John ends the letter by saying that he wants to continue the conversation in person. “Although I have much to write to you, I would rather not use paper and ink; instead I hope to come to you and talk with you face to face” (2 John 12). Perhaps he realizes that whatever else he has to communicate could be misunderstood if presented in the impersonal medium of writing a letter. This gives us a valuable insight about sensitive communications—some things are better said in person, even if distance makes it difficult to see one another face to face.
In twenty-first-century workplaces we find even more complex challenges to personal communication. Remote communication choices today include video conferencing, telephone, texting, letter, e-mail, social media, and many other variations. But effective communication still requires matching the medium to the nature of the message. E-mail might be the most effective medium for placing an order, for example, but probably not for communicating a performance review. The more complicated or emotionally challenging the message, the more immediate and personal the medium needs to be. Pat Gelsinger, former senior vice president at Intel Corporation, says,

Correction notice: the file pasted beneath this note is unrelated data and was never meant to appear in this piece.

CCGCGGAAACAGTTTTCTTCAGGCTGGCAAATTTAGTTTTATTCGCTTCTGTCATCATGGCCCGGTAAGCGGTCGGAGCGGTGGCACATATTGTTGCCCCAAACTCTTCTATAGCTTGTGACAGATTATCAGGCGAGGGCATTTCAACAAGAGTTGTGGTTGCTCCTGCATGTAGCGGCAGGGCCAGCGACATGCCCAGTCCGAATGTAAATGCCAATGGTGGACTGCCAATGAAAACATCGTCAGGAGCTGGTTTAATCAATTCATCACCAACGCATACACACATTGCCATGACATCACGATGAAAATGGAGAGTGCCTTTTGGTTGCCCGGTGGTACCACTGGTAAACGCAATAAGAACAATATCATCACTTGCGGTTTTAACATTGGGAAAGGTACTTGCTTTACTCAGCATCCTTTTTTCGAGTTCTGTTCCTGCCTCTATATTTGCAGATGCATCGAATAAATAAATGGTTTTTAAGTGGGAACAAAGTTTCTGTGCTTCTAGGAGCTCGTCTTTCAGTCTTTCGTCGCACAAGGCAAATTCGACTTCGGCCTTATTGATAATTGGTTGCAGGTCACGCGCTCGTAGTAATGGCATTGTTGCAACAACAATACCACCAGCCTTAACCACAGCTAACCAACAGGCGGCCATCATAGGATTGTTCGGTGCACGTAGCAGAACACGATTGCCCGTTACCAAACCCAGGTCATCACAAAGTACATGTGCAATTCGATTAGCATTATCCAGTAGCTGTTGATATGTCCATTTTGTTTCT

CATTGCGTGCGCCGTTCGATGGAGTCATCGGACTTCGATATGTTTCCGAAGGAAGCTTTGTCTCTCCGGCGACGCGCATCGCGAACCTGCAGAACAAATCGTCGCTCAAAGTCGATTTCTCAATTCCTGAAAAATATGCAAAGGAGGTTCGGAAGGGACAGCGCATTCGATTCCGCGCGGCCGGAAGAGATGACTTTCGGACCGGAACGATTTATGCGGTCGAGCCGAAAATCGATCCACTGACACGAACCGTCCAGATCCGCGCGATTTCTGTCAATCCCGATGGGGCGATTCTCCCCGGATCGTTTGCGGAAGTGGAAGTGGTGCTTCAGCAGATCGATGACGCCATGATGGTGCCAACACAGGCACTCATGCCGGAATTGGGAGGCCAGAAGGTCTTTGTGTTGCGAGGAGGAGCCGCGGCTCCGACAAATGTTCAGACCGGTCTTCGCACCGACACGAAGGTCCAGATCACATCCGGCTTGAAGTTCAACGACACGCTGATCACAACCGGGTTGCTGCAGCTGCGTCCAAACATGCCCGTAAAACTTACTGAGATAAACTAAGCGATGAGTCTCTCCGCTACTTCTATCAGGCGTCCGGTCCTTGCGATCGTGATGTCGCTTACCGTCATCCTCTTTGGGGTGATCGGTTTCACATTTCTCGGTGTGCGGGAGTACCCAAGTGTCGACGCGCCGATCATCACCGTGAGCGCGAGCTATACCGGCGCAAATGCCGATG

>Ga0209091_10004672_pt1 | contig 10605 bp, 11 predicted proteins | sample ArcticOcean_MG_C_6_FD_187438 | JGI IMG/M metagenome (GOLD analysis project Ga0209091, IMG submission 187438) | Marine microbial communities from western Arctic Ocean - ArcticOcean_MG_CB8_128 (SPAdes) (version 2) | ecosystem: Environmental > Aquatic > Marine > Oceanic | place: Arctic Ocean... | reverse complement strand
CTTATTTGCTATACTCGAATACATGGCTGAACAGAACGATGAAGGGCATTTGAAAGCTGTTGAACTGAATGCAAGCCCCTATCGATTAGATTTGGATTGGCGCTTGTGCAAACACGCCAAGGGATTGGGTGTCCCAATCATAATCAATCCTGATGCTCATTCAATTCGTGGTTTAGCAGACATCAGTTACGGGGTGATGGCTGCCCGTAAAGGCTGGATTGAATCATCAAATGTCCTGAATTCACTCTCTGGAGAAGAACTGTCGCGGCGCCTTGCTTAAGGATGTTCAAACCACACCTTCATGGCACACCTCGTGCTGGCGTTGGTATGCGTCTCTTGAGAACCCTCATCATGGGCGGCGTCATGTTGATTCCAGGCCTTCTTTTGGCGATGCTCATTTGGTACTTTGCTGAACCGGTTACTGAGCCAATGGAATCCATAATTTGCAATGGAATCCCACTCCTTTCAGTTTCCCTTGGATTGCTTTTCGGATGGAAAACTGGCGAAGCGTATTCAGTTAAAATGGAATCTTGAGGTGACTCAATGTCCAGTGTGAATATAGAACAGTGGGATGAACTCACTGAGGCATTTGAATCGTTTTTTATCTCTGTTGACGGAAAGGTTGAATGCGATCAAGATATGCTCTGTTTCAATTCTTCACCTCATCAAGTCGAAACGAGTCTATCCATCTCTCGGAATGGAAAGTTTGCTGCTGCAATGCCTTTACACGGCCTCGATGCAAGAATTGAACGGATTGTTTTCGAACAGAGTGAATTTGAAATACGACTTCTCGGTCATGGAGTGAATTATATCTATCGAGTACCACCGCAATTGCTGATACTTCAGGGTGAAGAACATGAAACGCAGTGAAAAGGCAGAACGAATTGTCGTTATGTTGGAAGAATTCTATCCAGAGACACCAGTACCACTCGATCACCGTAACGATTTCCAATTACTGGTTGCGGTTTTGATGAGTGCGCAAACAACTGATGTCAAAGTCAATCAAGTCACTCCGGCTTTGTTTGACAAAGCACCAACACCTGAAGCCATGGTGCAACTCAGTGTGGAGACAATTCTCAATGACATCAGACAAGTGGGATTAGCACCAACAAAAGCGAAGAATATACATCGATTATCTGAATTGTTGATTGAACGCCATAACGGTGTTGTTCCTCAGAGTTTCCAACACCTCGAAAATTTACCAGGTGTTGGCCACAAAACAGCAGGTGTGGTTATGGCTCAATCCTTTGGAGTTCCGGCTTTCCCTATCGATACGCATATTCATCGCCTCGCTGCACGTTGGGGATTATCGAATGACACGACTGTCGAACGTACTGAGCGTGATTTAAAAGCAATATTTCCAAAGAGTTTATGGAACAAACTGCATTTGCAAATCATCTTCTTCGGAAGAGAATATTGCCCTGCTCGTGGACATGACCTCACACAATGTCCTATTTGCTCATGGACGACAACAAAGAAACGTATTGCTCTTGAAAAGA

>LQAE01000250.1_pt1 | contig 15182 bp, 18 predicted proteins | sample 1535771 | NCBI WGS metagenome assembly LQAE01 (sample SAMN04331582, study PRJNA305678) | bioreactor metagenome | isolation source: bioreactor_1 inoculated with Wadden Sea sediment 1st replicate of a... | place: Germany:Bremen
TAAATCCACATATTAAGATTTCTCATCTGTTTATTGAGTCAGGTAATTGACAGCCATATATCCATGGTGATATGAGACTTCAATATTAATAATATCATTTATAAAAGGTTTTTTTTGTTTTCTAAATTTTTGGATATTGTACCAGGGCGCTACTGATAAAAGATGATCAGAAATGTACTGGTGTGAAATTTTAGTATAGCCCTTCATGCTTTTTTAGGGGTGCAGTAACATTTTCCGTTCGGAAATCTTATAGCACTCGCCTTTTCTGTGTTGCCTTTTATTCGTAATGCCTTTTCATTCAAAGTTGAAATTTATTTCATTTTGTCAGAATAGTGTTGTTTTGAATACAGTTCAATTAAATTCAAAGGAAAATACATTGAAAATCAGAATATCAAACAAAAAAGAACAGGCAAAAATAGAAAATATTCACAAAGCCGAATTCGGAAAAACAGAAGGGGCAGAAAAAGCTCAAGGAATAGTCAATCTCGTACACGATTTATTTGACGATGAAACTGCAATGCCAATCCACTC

I have a personal rule. If I go back and forth with somebody in email more than four or five times on the same topic, I stop. No more. We get on the phone, or we get together face to face. I have learned that if you don’t resolve something quickly, by the time you get together one of you is mad at the other person. You think they are incompetent since they could not understand the most straightforward thing that you were describing. But it is because of the medium, and it is important to account for this.
The wrong medium for a particular communication can easily lead to misunderstanding, which is failure to transmit the truth. And the wrong medium can also get in the way of showing love. So choosing the right medium for communication is an essential aspect of communicating truth and showing love to people with whom we work. We need to communicate with respect and compassion, even in difficult conversations, and especially when we communicate with people we don’t like very much. Sometimes this means meeting face to face, even if it is inconvenient or uncomfortable.
Pat Gelsinger, “Faster Chips, More Opportunity?” interview in Ethix 57 (January/February 2008), ethix.org/2008/02/01/faster-chips-more-opportunity.
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